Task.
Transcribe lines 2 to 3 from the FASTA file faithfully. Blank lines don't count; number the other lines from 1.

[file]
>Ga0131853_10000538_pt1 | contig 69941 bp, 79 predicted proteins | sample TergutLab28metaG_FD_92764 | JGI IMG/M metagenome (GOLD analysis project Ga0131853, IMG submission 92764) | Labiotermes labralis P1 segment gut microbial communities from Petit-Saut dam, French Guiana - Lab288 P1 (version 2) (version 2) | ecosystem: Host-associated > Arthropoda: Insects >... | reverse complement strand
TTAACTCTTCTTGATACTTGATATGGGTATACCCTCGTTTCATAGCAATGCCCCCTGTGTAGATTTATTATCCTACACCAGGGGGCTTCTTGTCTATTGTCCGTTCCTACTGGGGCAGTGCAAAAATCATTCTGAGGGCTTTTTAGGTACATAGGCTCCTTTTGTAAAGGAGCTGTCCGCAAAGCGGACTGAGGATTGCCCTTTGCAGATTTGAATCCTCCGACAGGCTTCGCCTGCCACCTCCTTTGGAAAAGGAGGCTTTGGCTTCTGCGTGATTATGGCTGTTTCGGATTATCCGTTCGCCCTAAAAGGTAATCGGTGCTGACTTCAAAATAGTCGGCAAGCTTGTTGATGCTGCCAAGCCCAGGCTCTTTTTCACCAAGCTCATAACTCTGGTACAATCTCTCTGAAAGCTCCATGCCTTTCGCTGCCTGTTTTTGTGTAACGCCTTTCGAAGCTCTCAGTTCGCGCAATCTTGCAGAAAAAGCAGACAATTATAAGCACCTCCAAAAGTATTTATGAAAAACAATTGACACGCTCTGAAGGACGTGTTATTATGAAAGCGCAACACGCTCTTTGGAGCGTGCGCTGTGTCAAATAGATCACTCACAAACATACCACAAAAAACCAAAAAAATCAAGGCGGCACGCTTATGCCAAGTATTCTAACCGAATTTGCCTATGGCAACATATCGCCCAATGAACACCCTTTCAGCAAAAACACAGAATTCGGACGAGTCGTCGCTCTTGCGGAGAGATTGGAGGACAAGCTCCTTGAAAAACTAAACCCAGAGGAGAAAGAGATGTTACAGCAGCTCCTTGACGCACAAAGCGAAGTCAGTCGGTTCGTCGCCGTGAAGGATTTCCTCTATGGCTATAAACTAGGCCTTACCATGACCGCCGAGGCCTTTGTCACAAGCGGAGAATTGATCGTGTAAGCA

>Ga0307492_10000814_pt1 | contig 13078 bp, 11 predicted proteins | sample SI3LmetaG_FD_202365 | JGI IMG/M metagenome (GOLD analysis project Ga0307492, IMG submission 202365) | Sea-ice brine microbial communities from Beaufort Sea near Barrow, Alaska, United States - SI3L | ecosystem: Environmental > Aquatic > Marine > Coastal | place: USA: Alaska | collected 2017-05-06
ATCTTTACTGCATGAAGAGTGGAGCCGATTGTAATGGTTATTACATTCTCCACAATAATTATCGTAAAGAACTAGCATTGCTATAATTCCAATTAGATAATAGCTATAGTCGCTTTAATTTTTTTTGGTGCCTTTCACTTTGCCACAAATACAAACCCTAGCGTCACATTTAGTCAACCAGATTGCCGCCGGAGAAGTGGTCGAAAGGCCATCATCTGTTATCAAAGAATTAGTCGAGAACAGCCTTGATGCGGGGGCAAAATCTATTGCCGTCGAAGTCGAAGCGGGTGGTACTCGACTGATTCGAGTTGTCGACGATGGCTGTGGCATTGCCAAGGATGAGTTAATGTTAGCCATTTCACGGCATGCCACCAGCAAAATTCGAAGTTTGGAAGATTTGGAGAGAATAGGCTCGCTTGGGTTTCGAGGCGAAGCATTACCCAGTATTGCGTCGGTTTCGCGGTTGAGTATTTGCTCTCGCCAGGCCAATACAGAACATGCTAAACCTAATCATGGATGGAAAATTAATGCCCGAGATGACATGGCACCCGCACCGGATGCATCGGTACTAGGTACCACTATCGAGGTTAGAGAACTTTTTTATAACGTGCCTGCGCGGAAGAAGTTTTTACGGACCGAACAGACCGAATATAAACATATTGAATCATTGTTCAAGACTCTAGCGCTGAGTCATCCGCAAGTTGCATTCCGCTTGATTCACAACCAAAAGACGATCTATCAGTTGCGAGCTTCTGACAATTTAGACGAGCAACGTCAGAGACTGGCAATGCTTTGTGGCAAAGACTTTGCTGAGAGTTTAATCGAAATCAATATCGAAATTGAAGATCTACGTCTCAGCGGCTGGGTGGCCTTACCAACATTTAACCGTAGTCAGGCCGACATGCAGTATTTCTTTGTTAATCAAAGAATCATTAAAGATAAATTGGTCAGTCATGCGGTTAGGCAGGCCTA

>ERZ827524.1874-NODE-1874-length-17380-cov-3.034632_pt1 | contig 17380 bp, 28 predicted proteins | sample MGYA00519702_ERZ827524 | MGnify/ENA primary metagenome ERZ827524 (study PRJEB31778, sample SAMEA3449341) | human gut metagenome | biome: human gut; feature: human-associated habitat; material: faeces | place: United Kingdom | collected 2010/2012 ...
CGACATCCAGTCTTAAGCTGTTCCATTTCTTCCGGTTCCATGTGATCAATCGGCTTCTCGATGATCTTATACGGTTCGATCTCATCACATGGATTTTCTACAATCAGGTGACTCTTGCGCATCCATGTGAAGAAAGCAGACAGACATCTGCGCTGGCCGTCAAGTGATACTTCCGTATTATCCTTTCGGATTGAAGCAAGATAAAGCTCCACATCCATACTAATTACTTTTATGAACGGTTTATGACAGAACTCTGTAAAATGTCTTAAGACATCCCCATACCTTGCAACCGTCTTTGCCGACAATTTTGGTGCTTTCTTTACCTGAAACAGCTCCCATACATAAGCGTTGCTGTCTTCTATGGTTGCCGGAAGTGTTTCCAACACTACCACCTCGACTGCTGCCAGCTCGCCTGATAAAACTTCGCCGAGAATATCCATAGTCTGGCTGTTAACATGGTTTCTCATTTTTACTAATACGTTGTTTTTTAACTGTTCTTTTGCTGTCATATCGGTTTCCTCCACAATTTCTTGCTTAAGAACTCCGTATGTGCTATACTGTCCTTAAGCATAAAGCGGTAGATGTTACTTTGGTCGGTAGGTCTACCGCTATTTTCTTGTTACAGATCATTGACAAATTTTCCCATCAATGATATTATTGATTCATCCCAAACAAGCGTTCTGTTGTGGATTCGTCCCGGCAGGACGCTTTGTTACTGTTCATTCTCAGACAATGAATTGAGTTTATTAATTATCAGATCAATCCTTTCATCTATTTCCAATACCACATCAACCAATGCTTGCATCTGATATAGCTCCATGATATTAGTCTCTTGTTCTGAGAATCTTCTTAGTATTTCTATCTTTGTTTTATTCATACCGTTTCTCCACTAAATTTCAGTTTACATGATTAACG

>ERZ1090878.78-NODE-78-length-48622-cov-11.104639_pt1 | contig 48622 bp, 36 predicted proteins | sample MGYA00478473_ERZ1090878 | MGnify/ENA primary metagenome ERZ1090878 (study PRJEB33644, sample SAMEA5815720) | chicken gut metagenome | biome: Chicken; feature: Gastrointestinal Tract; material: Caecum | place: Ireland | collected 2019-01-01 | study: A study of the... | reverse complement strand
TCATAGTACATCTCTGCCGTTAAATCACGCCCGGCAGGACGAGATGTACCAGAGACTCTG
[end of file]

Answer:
TTAACTCTTCTTGATACTTGATATGGGTATACCCTCGTTTCATAGCAATGCCCCCTGTGTAGATTTATTATCCTACACCAGGGGGCTTCTTGTCTATTGTCCGTTCCTACTGGGGCAGTGCAAAAATCATTCTGAGGGCTTTTTAGGTACATAGGCTCCTTTTGTAAAGGAGCTGTCCGCAAAGCGGACTGAGGATTGCCCTTTGCAGATTTGAATCCTCCGACAGGCTTCGCCTGCCACCTCCTTTGGAAAAGGAGGCTTTGGCTTCTGCGTGATTATGGCTGTTTCGGATTATCCGTTCGCCCTAAAAGGTAATCGGTGCTGACTTCAAAATAGTCGGCAAGCTTGTTGATGCTGCCAAGCCCAGGCTCTTTTTCACCAAGCTCATAACTCTGGTACAATCTCTCTGAAAGCTCCATGCCTTTCGCTGCCTGTTTTTGTGTAACGCCTTTCGAAGCTCTCAGTTCGCGCAATCTTGCAGAAAAAGCAGACAATTATAAGCACCTCCAAAAGTATTTATGAAAAACAATTGACACGCTCTGAAGGACGTGTTATTATGAAAGCGCAACACGCTCTTTGGAGCGTGCGCTGTGTCAAATAGATCACTCACAAACATACCACAAAAAACCAAAAAAATCAAGGCGGCACGCTTATGCCAAGTATTCTAACCGAATTTGCCTATGGCAACATATCGCCCAATGAACACCCTTTCAGCAAAAACACAGAATTCGGACGAGTCGTCGCTCTTGCGGAGAGATTGGAGGACAAGCTCCTTGAAAAACTAAACCCAGAGGAGAAAGAGATGTTACAGCAGCTCCTTGACGCACAAAGCGAAGTCAGTCGGTTCGTCGCCGTGAAGGATTTCCTCTATGGCTATAAACTAGGCCTTACCATGACCGCCGAGGCCTTTGTCACAAGCGGAGAATTGATCGTGTAAGCA

>Ga0307492_10000814_pt1 | contig 13078 bp, 11 predicted proteins | sample SI3LmetaG_FD_202365 | JGI IMG/M metagenome (GOLD analysis project Ga0307492, IMG submission 202365) | Sea-ice brine microbial communities from Beaufort Sea near Barrow, Alaska, United States - SI3L | ecosystem: Environmental > Aquatic > Marine > Coastal | place: USA: Alaska | collected 2017-05-06